Hiking Trail Conditions Report
Peaks North Brother, ME
Trails: Marston Trail
Date of Hike
Date of Hike: Saturday, July 29, 2017
Parking/Access Road Notes
Parking/Access Road Notes: The Marston trail is well marked on the right hand side of Park Tote Road, approximately 14 miles from the gatehouse. There is an outhouse (a nice clean one!) very close the parking lot.  
Surface Conditions
Surface Conditions: Wet Trail, Standing/Running Water on Trail, Mud - Minor/Avoidable, Mud - Significant 
Recommended Equipment
Recommended Equipment:  
Water Crossing Notes
Water Crossing Notes: All easy walk overs. 
Trail Maintenance Notes
Trail Maintenance Notes: Marston trail is newly-blazed below tree line and cairns are well-placed above tree line. The upper section of Marston trail is very eroded with a few hand-to-foot holds but they shouldn't give you too much trouble. The trail is easy to follow and even if you have to hike it in the rain and fog. The trail is surprisingly flat most of the hike with two moderately steep sections. I would rate this trail Moderate steepness/Moderate length.  
Dog-Related Notes
Dog-Related Notes: No dogs are allowed in Baxter State Park 
Bugs: None on the trail. A ton at Nesowadnehunk Field campground when I arrived at 5:00PM 
Lost and Found
Lost and Found: None. 
Comments: I reserved my stay at the Cozy Cabin in Nesowadnehunk Field Campground. I didn’t know what to expect because ‘cozy’ can mean different things to different people. I expected wood bunks and a roof. What got was two beds with mattresses, a wood stove, light, a field filled with blueberries ripe for picking, friendly rabbits, and an outdoor fire pit. I usually sleep in my car at the base of trailheads so I was glamping tonight. Also, Betsy the ranger, is wonderful to talk to and very helpful!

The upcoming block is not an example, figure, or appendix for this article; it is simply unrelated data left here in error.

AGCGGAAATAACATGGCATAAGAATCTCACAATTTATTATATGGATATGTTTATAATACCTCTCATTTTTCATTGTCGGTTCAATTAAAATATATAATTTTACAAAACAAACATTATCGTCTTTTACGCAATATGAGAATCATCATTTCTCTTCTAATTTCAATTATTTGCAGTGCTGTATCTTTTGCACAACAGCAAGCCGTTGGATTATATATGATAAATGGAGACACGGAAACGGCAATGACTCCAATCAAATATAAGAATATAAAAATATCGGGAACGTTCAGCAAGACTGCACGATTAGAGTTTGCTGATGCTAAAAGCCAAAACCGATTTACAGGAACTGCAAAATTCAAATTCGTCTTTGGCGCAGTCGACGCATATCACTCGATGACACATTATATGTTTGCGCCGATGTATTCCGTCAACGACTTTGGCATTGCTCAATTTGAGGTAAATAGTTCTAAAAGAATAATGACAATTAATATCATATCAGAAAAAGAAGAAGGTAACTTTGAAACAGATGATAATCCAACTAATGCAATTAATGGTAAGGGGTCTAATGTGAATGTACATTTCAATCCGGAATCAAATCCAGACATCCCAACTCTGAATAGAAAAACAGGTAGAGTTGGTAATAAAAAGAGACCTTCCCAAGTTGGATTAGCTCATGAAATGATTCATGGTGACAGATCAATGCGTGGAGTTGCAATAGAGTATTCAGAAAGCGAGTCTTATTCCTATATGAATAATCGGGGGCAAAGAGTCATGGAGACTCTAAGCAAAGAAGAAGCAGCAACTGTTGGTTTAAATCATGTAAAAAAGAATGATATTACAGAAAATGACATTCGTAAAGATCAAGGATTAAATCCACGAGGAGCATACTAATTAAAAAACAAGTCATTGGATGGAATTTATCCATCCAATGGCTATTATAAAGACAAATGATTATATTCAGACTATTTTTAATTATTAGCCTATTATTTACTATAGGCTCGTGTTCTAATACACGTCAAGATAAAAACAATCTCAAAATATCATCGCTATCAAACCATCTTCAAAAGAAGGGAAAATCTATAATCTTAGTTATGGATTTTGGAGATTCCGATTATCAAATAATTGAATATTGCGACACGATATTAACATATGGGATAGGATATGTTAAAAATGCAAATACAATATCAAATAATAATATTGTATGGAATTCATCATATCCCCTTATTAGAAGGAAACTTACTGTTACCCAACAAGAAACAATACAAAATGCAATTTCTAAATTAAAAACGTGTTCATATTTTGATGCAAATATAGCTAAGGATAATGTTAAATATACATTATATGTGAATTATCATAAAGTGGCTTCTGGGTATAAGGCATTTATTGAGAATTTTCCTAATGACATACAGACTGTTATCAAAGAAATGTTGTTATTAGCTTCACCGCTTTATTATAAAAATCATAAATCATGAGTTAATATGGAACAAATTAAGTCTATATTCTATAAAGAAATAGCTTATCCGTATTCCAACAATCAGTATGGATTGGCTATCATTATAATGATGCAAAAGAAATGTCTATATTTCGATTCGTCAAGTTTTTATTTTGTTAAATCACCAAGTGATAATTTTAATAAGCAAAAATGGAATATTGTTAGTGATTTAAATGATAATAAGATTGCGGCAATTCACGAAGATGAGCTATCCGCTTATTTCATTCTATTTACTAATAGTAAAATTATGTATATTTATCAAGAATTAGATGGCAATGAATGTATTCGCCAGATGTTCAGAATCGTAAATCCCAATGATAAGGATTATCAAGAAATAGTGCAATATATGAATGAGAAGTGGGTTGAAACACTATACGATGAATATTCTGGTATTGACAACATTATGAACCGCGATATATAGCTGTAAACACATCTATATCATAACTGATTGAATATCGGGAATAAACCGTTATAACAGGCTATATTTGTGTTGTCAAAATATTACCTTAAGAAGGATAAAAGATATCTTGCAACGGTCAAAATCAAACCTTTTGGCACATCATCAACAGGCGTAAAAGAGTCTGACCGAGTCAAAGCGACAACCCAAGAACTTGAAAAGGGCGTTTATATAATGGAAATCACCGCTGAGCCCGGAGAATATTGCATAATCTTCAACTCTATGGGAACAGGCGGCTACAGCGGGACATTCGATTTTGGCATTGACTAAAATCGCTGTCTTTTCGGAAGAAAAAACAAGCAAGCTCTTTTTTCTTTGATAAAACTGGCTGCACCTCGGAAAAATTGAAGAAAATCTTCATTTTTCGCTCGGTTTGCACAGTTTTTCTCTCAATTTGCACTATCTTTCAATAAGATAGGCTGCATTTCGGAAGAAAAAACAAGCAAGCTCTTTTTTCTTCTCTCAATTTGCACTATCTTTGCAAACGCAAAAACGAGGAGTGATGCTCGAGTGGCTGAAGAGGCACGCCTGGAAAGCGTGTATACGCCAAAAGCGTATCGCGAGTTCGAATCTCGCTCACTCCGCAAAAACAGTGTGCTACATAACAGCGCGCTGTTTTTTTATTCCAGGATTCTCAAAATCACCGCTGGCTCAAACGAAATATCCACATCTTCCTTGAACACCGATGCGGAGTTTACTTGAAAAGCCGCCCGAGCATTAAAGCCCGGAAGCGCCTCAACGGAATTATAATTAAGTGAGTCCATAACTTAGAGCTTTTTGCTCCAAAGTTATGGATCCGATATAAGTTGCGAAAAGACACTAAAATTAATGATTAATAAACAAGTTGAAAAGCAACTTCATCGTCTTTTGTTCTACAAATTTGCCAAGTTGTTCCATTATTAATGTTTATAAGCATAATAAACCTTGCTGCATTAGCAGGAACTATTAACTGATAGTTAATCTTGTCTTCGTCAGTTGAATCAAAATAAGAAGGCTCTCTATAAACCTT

The light in the cabin....I had never seen this type of light before and I wasn’t sure how to work it. I have only used kerosene lamps and almost blew up Magalloway cabin using one incorrectly. So, understandably, I’m wary of anything that isn’t electric or battery operated.

I turned it on, nothing happened. I turned it off and stared at it. I looked around for directions, there were none. It had white mesh where a bulb would normally be. Curious, I touched it. DON'T do this. If you do, it will implode into a million white pieces of dust. Then you will sheepishly go to the ranger station and tell her you broke her light. Then she will have to interrupt her dinner to come and fix it for you. So, now I’m here to tell you how to work the light so you don’t make the same mistake. 1) Flip the switch to turn the light on, 2) flick your Bic and put it under the white mesh thingy (do not touch the mesh thingy - read above) 3) Voila! You have a gas light that doesn’t smell and lights up the room nicely.

And now there are 5 left on my list of 67...

Name: Solowoodlandwanderer 
Date Submitted
Date Submitted: 2017-07-30 
Bookmark and Share Disclaimer: Reports are not verified - conditions may vary. Use at own risk. Always be prepared when hiking. Observe all signs. Trail conditions reports are not substitutes for weather reports or common sense.

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